Of further concern is that ultra-loose monetary policy feeds asset price inflation and wealth inequality. Its consequences are not consistent with levelling up.
Equally, levelling up needs to ensure small firms have access to sufficient finance. In 2019, in response to an insightful report on the future of finance that it had commissioned, the Bank noted that the funding gap facing small firms was £22 billion. How can such a mammoth figure be stated without senior figures at the Bank realising that it requires attention?
The Court of the Bank, its governing body, does a poor job in holding the Bank to account. Hence the important role of the House of Lords Economic Affairs Committee and the Treasury Select Committee. Yet, perhaps, even greater scrutiny is called for, and maybe this should be part of a wider shake-up of economic policy setting in the UK, including other aspects of the Bank.
Part of this shake-up should be avoiding group-think and increasing diversity of thought – something the Bank notably lacks. David Blanchflower, the excellent labour market economist, was an exception when on the MPC from 2006-09.
He has raised questions not only about the need for more diversity in gender and race, but also in backgrounds (university and social) and, critically, diversity of thought. Only last month, he asked: “Where’s the out-of-the-box thinker?”
It may also be time to re-examine the remit of the Bank. Inflation targeting may no longer be the best approach. I have called for a nominal GDP target, which has been subsequently endorsed by Sajid Javid and Lord Jim O’Neill.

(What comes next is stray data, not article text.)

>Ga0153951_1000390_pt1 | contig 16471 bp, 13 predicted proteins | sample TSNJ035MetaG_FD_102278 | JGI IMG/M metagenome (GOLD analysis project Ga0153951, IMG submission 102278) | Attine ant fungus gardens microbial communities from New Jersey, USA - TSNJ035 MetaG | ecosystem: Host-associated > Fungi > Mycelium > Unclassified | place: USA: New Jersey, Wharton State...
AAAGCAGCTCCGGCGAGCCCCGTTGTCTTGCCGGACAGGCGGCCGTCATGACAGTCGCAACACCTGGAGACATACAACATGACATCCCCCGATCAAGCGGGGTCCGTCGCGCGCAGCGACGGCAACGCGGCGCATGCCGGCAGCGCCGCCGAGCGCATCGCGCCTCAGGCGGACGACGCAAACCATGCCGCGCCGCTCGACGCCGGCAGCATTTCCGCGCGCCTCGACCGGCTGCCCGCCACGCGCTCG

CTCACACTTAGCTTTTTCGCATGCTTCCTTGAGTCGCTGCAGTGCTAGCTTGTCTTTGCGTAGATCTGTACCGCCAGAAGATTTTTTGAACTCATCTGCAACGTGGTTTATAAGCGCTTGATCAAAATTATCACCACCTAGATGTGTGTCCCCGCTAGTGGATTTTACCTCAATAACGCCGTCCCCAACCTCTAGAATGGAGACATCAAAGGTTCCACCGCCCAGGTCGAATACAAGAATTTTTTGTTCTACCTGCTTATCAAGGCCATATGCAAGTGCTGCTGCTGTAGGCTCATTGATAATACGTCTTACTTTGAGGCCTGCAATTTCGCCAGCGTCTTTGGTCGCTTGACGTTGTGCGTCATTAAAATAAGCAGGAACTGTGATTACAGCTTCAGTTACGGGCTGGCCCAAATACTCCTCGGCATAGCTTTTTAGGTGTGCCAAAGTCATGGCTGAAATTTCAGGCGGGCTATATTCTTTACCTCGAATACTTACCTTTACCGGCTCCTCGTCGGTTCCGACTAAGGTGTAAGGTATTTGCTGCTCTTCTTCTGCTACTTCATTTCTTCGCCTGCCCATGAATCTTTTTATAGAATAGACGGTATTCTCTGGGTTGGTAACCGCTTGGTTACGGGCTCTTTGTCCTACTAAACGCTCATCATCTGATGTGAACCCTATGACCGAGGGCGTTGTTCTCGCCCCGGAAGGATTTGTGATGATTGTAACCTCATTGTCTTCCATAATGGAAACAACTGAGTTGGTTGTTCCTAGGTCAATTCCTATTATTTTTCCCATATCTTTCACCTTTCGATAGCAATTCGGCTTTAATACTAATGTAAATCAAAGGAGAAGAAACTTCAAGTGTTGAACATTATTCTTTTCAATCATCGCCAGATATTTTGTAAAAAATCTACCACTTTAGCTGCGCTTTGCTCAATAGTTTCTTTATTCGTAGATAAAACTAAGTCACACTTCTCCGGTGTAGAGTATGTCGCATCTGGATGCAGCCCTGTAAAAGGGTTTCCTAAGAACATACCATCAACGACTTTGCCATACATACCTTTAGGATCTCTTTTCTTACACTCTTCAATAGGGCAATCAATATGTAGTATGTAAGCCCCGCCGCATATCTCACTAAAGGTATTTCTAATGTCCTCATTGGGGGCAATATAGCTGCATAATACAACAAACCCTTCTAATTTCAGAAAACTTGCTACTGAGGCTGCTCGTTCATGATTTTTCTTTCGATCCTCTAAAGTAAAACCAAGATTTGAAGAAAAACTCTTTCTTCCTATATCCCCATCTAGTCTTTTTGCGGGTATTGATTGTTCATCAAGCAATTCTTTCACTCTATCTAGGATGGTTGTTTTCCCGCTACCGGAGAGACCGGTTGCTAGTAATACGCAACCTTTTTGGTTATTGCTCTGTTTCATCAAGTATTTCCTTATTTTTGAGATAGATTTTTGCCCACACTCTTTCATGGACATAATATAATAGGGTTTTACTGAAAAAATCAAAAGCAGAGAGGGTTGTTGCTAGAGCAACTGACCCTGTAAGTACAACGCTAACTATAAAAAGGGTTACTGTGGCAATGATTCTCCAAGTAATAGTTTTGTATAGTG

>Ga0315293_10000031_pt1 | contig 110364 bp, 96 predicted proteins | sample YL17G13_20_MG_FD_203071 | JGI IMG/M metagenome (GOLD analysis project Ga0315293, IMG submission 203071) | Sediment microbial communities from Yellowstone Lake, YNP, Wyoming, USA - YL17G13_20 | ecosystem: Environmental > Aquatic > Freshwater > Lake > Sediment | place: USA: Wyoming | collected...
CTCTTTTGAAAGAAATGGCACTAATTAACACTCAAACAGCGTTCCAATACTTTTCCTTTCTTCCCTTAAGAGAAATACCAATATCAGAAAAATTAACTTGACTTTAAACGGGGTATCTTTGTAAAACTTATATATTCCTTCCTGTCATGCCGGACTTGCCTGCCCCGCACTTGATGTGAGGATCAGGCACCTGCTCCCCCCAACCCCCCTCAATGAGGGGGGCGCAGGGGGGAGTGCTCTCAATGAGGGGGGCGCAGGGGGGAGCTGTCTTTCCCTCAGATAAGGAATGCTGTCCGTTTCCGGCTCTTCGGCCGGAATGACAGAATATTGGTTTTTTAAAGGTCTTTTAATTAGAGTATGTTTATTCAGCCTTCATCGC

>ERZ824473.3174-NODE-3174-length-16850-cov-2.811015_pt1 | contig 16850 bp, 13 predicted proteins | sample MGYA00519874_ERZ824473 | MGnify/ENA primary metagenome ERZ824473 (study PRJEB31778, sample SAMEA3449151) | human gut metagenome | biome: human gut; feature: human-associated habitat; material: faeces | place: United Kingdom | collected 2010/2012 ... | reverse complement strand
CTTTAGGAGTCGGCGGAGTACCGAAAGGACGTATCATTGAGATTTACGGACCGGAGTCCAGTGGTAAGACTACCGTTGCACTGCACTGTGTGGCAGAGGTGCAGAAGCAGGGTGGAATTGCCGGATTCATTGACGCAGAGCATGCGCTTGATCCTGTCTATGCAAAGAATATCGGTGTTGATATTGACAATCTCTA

The international role of the Governor in speaking up for the UK and the City is a role that should be exploited more. I have spent a quarter of a century attending and speaking at global policy fora, whether it be Davos, the IMF among others. Often the only two people who speak up on behalf of a country’s economic outlook are the finance minister or central bank governor. The UK needs more of this.
What next? Only a few weeks ago the MPC unanimously voted to keep its policy rate at 0.1 per cent and to retain its corporate bond purchases at £20 billion, and 7-2 in favour of continued QE to reach £875 billion purchases of gilts. No policy setters questioned the buying of corporate debt when it started, which they should have, and only recently has opposition to QE emerged.
Since that meeting, and despite conflicting economic data, the message from a number MPC members, including the Governor, has been hawkish. While keeping the right foot down on the accelerator through QE, they now appear keen to put the left foot down hard on the monetary brake. “Reactive” best describes this approach, instead of it conveying confidence about being ahead of events and reading the road ahead.
The debate now, though, goes wider than simply raising rates. For the markets, the issue is whether central banks exit via tapering or tightening? The US Federal Reserve has made clear it will exit via tapering its asset purchases. My view for some time has been that QE should have been halted and reversed. Perhaps exiting via tapering should be given more weight now.
The Bank’s plan is to exit through higher rates. The markets expect a hike this week, from 0.1 per cent to 0.25 per cent. The normalisation of monetary policy may be about to start. Perhaps it is an appropriate time for Westminster to take more of an active interest in the workings of Threadneedle Street, since these have implications for us all. The Bank is not beyond reproach just because it is independent.